On the contrary, the American Declaration invokes the “Laws of Nature” to justify colonies’ independence by planting the ultimate power into the hands of the people rather than traditions or legal precedents. Laws of Nature states that there are certain rules that no human being can violate regardless of inheritance, socioeconomic status, and experiences. The Declaration asserts that “all men are created equal, that they are endowed by their Creator with certain unalienable Rights, that among these are Life, Liberty and the pursuit of Happiness” (Jefferson, 1776). It completely rejects the “Divine Rights of Kings” theory that places the monarch above all other human beings to be immune to all illegal actions. Since people are the ones inherently holding all those basic rights, they decide when and to what degree they voluntarily give some of those power to a central government in exchange for the protection of safety, property, and liberty. The phrase “consent of the governed” clearly emanates the idea that the decision-making power lies in the hands of the people and the government’s legitimacy to rule depends on them it well on the terms of the social contract (Jefferson, 1776). The underlying message that the Declaration sends is that by breaking the social contract, the monarch turns into a tyrant that rages war against the state of nature. As the ruler and the people enter the state of war, the people retrieve their power to defend their inalienable natural rights for themselves. The voluntary submission to the authority of the government ends, and the people become equals to the ruler. Unlike the Petition that lists grievances against the laws or the executors and soldiers that perpetuates the unfair treatments, the Declaration calls the King out for abusing his power to diatribe the entire monarchical system. This idea that authority stems from people’s voluntary consent to be governed is depicted by the Declaration’s criticism that the King tyrannically ordered the “dissolution of Representative Houses repeatedly” and obstructed “Appropriations of Lands” (Jefferson, 1776). The idea that the King has no legitimacy in meddling with private properties and control public opinions and voice was a huge shift from the immense power that England King had during the Civil War, which is that King has the authority to use public lands and dissolve parliament as he wishes. With this new view on authority, the Declaration of Independence argues that revolutions are necessary and justified to replace a tyrant that is “unfit to be the ruler of a free people” (Jefferson, 1776). The contrast between a “tyrannical” ruler that disregard the sacred natural laws to oppress “good People of these Colonies” puts the American patriots at the moral high ground where disobeying the King becomes not just a necessary action but also a noble and irreproachable one (Jefferson, 1776).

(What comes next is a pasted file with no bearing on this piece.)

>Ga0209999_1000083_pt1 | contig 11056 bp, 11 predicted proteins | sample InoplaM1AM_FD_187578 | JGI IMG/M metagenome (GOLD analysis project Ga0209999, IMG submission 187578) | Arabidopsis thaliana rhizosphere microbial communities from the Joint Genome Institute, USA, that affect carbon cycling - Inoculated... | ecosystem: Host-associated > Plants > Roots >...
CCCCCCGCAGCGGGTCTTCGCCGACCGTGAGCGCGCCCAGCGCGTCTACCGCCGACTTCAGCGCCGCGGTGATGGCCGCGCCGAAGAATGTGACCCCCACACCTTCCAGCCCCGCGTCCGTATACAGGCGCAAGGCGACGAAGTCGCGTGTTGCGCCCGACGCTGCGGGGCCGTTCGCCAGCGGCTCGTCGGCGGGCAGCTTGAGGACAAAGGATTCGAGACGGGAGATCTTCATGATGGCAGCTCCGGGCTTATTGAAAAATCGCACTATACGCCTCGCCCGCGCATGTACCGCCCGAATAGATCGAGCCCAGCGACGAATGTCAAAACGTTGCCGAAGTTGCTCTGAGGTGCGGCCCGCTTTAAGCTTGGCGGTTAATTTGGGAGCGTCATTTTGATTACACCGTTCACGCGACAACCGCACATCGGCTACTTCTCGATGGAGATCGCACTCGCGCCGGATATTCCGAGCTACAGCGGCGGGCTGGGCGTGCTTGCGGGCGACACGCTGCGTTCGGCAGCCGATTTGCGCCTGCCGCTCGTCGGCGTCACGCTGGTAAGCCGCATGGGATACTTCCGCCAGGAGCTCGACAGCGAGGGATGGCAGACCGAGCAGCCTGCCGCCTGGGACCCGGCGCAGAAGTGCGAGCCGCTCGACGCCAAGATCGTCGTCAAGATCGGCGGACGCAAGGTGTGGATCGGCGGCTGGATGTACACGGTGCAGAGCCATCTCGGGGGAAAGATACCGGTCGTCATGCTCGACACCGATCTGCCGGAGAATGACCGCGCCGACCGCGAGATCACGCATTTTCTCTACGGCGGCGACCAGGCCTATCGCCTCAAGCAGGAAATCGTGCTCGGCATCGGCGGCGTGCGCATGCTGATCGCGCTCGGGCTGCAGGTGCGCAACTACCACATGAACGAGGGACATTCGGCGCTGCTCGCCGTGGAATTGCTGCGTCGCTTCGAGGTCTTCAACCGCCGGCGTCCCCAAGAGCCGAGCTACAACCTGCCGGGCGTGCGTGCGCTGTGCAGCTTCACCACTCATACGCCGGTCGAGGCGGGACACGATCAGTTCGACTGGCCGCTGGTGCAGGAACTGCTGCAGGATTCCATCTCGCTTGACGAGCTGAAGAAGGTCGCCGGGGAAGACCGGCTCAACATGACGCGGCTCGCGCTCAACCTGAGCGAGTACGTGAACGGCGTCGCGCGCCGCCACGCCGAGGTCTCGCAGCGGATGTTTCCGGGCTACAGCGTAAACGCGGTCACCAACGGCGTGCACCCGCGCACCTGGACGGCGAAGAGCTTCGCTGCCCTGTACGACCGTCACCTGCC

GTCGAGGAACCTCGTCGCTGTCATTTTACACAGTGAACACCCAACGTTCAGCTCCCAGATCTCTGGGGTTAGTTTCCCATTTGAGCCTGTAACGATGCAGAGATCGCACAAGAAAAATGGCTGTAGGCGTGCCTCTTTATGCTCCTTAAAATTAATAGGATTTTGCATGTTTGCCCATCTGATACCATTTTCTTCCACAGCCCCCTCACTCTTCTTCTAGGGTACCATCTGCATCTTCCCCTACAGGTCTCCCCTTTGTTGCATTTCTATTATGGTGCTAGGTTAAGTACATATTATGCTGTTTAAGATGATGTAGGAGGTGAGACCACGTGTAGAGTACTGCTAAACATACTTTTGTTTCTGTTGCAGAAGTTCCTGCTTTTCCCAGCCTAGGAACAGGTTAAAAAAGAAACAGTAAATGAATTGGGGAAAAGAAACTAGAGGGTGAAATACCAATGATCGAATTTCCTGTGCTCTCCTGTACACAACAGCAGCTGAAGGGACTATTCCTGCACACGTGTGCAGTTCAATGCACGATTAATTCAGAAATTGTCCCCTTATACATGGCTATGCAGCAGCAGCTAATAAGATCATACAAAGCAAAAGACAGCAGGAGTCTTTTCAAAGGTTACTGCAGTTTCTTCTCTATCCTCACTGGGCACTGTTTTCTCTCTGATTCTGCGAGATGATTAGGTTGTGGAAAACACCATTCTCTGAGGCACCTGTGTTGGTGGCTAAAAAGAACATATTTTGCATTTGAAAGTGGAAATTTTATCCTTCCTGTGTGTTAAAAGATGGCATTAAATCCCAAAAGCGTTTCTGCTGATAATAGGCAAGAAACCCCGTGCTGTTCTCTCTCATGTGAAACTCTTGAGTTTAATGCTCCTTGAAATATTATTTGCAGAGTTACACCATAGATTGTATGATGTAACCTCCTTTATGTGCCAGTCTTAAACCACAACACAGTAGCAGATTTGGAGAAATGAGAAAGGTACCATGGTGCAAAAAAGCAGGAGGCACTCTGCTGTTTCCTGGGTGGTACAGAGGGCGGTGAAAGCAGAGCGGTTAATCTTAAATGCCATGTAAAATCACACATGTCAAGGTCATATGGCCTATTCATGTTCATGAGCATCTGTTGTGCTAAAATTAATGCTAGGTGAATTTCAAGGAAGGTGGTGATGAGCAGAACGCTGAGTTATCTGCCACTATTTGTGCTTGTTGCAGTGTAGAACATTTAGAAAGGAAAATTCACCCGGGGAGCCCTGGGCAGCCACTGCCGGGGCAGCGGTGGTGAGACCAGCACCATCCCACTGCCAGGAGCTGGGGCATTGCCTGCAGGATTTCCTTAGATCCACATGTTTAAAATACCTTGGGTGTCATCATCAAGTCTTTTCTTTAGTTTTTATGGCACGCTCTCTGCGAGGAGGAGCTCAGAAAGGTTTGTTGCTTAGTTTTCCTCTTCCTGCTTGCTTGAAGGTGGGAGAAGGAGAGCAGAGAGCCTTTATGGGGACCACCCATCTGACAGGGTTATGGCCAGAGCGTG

In conclusion, the Petition of Rights adheres to the traditional and legal authority that uphold the Divine Rights of Kings while the Declaration of Independence groundbreakingly asserts that authority stems from the voluntary submission of the people in exchange for governmental protection of inalienable rights. Since the former humbly request for a change at the mercy of the ruler, it portrays a revolution as a political crime that requires condemnation and immediate suppression. By adamantly defending people’s rights to revolt on the ground of inherent natural laws, nevertheless, the Declaration argues that revolutions legitimately safeguard liberty, property, life, and happiness.
- “Charles I and the Petition of Right”. UK Parliament. https://www.parliament.uk/about/living-heritage/evolutionofparliament/parliamentaryauthority/civilwar/overview/petition-of-right/.
- “Charles I and the Power to Tax”. Courses Lumen Learning. https://courses.lumenlearning.com/suny-hccc-worldhistory/chapter/charles-i-and-the-power-to-tax/.
- Jefferson, Thomas. “Declaration of Independence: A Transcription”. America’s Founding Documents Archives. July 4, 1776. https://www.archives.gov/founding-docs/declaration-transcript.
- “The Petition of Right”. Antonin Scalia Law School. 1628. https://www.law.gmu.edu/assets/files/academics/founders/petitionofright.pdf.
Mexican Revolution of 1823
Latin America has been a hot spot of political and social unrest since the French Revolution. Enlightenment thinking and philosophies spread like wildfire to alter the minds and perceptions of Lain Americans, prompting series of independence movements and revolutions. This domino effect, however, manifests differently in every country due to the dynamic religious, ethnic, and historical makeup of the Latin American nations. The Mexican Revolution in the early 1820s was one of them that initiated almost a century of struggle and conflicts.